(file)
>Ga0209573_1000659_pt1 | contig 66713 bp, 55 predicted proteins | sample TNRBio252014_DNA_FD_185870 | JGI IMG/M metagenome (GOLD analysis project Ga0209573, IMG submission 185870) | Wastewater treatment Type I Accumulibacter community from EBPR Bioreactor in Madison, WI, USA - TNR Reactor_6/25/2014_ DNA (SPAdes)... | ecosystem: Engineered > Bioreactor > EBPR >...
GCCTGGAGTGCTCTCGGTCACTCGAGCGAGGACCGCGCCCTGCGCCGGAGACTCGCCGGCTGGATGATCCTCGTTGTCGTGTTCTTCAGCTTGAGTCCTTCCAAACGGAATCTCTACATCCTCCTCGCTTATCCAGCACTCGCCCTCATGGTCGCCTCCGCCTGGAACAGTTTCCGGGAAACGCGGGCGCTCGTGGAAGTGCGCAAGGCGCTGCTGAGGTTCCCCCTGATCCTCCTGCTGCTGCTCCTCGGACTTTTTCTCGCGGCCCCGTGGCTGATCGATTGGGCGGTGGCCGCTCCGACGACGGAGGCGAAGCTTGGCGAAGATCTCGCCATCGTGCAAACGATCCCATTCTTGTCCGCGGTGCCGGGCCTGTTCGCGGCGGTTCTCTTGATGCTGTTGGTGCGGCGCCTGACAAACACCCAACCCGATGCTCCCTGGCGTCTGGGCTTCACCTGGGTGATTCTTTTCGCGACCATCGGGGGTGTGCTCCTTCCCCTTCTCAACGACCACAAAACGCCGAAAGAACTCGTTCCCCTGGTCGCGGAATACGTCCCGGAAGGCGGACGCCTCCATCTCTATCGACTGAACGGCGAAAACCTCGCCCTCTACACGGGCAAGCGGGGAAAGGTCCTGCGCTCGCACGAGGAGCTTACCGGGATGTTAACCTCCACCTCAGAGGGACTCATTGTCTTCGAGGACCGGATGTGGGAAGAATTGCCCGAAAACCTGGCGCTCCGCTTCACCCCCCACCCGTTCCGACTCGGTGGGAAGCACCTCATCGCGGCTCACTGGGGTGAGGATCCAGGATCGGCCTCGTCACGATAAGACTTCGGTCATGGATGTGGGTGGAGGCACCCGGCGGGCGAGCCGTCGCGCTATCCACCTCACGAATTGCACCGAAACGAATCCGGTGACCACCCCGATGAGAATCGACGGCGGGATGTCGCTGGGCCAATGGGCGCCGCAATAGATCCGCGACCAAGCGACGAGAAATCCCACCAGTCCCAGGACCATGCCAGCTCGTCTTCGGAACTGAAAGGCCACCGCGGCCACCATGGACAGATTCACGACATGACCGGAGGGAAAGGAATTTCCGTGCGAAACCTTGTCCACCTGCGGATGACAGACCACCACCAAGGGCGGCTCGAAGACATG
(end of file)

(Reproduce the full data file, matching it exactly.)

>Ga0209573_1000659_pt1 | contig 66713 bp, 55 predicted proteins | sample TNRBio252014_DNA_FD_185870 | JGI IMG/M metagenome (GOLD analysis project Ga0209573, IMG submission 185870) | Wastewater treatment Type I Accumulibacter community from EBPR Bioreactor in Madison, WI, USA - TNR Reactor_6/25/2014_ DNA (SPAdes)... | ecosystem: Engineered > Bioreactor > EBPR >...
GCCTGGAGTGCTCTCGGTCACTCGAGCGAGGACCGCGCCCTGCGCCGGAGACTCGCCGGCTGGATGATCCTCGTTGTCGTGTTCTTCAGCTTGAGTCCTTCCAAACGGAATCTCTACATCCTCCTCGCTTATCCAGCACTCGCCCTCATGGTCGCCTCCGCCTGGAACAGTTTCCGGGAAACGCGGGCGCTCGTGGAAGTGCGCAAGGCGCTGCTGAGGTTCCCCCTGATCCTCCTGCTGCTGCTCCTCGGACTTTTTCTCGCGGCCCCGTGGCTGATCGATTGGGCGGTGGCCGCTCCGACGACGGAGGCGAAGCTTGGCGAAGATCTCGCCATCGTGCAAACGATCCCATTCTTGTCCGCGGTGCCGGGCCTGTTCGCGGCGGTTCTCTTGATGCTGTTGGTGCGGCGCCTGACAAACACCCAACCCGATGCTCCCTGGCGTCTGGGCTTCACCTGGGTGATTCTTTTCGCGACCATCGGGGGTGTGCTCCTTCCCCTTCTCAACGACCACAAAACGCCGAAAGAACTCGTTCCCCTGGTCGCGGAATACGTCCCGGAAGGCGGACGCCTCCATCTCTATCGACTGAACGGCGAAAACCTCGCCCTCTACACGGGCAAGCGGGGAAAGGTCCTGCGCTCGCACGAGGAGCTTACCGGGATGTTAACCTCCACCTCAGAGGGACTCATTGTCTTCGAGGACCGGATGTGGGAAGAATTGCCCGAAAACCTGGCGCTCCGCTTCACCCCCCACCCGTTCCGACTCGGTGGGAAGCACCTCATCGCGGCTCACTGGGGTGAGGATCCAGGATCGGCCTCGTCACGATAAGACTTCGGTCATGGATGTGGGTGGAGGCACCCGGCGGGCGAGCCGTCGCGCTATCCACCTCACGAATTGCACCGAAACGAATCCGGTGACCACCCCGATGAGAATCGACGGCGGGATGTCGCTGGGCCAATGGGCGCCGCAATAGATCCGCGACCAAGCGACGAGAAATCCCACCAGTCCCAGGACCATGCCAGCTCGTCTTCGGAACTGAAAGGCCACCGCGGCCACCATGGACAGATTCACGACATGACCGGAGGGAAAGGAATTTCCGTGCGAAACCTTGTCCACCTGCGGATGACAGACCACCACCAAGGGCGGCTCGAAGACATG